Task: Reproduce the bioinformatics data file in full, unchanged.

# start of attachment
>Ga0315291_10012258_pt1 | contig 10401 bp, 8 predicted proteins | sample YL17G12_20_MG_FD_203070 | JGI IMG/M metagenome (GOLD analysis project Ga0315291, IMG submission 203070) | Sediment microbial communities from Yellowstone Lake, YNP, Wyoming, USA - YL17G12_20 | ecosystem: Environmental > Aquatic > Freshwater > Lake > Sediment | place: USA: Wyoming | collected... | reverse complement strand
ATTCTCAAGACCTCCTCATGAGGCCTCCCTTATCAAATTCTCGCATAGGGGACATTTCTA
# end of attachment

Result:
>Ga0315291_10012258_pt1 | contig 10401 bp, 8 predicted proteins | sample YL17G12_20_MG_FD_203070 | JGI IMG/M metagenome (GOLD analysis project Ga0315291, IMG submission 203070) | Sediment microbial communities from Yellowstone Lake, YNP, Wyoming, USA - YL17G12_20 | ecosystem: Environmental > Aquatic > Freshwater > Lake > Sediment | place: USA: Wyoming | collected... | reverse complement strand
ATTCTCAAGACCTCCTCATGAGGCCTCCCTTATCAAATTCTCGCATAGGGGACATTTCTA